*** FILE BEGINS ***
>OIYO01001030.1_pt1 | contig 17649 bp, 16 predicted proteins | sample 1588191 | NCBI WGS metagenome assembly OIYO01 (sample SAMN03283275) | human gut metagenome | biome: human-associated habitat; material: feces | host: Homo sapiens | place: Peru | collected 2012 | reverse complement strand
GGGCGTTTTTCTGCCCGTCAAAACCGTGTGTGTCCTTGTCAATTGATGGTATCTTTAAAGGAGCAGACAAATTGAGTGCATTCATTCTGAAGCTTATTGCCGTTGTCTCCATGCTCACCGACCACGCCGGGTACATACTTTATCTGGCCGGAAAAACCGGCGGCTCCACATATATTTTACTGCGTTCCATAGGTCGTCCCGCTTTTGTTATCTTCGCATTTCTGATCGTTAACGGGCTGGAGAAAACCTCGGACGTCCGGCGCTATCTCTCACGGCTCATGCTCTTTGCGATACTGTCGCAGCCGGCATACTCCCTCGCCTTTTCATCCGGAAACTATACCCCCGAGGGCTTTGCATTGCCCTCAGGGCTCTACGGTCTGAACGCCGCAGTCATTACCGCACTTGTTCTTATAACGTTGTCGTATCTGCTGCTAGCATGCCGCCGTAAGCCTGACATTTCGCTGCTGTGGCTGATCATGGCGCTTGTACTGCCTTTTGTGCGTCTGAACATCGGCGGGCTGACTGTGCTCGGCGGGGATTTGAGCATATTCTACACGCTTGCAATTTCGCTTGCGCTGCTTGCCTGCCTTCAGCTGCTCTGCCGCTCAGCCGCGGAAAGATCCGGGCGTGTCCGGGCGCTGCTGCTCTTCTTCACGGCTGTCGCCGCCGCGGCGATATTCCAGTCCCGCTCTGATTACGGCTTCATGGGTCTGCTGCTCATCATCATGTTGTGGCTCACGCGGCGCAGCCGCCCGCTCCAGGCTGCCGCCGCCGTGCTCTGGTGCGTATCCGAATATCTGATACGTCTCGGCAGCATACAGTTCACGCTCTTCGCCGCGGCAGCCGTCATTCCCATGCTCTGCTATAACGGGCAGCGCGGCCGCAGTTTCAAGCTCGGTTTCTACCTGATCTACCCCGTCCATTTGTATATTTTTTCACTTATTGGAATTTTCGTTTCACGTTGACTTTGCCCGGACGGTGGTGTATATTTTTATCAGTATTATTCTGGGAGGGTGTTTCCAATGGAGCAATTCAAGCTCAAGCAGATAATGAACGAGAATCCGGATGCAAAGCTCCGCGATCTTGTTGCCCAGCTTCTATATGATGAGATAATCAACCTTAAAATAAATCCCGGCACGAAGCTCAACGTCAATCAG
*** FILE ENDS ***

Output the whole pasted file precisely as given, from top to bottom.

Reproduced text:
>OIYO01001030.1_pt1 | contig 17649 bp, 16 predicted proteins | sample 1588191 | NCBI WGS metagenome assembly OIYO01 (sample SAMN03283275) | human gut metagenome | biome: human-associated habitat; material: feces | host: Homo sapiens | place: Peru | collected 2012 | reverse complement strand
GGGCGTTTTTCTGCCCGTCAAAACCGTGTGTGTCCTTGTCAATTGATGGTATCTTTAAAGGAGCAGACAAATTGAGTGCATTCATTCTGAAGCTTATTGCCGTTGTCTCCATGCTCACCGACCACGCCGGGTACATACTTTATCTGGCCGGAAAAACCGGCGGCTCCACATATATTTTACTGCGTTCCATAGGTCGTCCCGCTTTTGTTATCTTCGCATTTCTGATCGTTAACGGGCTGGAGAAAACCTCGGACGTCCGGCGCTATCTCTCACGGCTCATGCTCTTTGCGATACTGTCGCAGCCGGCATACTCCCTCGCCTTTTCATCCGGAAACTATACCCCCGAGGGCTTTGCATTGCCCTCAGGGCTCTACGGTCTGAACGCCGCAGTCATTACCGCACTTGTTCTTATAACGTTGTCGTATCTGCTGCTAGCATGCCGCCGTAAGCCTGACATTTCGCTGCTGTGGCTGATCATGGCGCTTGTACTGCCTTTTGTGCGTCTGAACATCGGCGGGCTGACTGTGCTCGGCGGGGATTTGAGCATATTCTACACGCTTGCAATTTCGCTTGCGCTGCTTGCCTGCCTTCAGCTGCTCTGCCGCTCAGCCGCGGAAAGATCCGGGCGTGTCCGGGCGCTGCTGCTCTTCTTCACGGCTGTCGCCGCCGCGGCGATATTCCAGTCCCGCTCTGATTACGGCTTCATGGGTCTGCTGCTCATCATCATGTTGTGGCTCACGCGGCGCAGCCGCCCGCTCCAGGCTGCCGCCGCCGTGCTCTGGTGCGTATCCGAATATCTGATACGTCTCGGCAGCATACAGTTCACGCTCTTCGCCGCGGCAGCCGTCATTCCCATGCTCTGCTATAACGGGCAGCGCGGCCGCAGTTTCAAGCTCGGTTTCTACCTGATCTACCCCGTCCATTTGTATATTTTTTCACTTATTGGAATTTTCGTTTCACGTTGACTTTGCCCGGACGGTGGTGTATATTTTTATCAGTATTATTCTGGGAGGGTGTTTCCAATGGAGCAATTCAAGCTCAAGCAGATAATGAACGAGAATCCGGATGCAAAGCTCCGCGATCTTGTTGCCCAGCTTCTATATGATGAGATAATCAACCTTAAAATAAATCCCGGCACGAAGCTCAACGTCAATCAG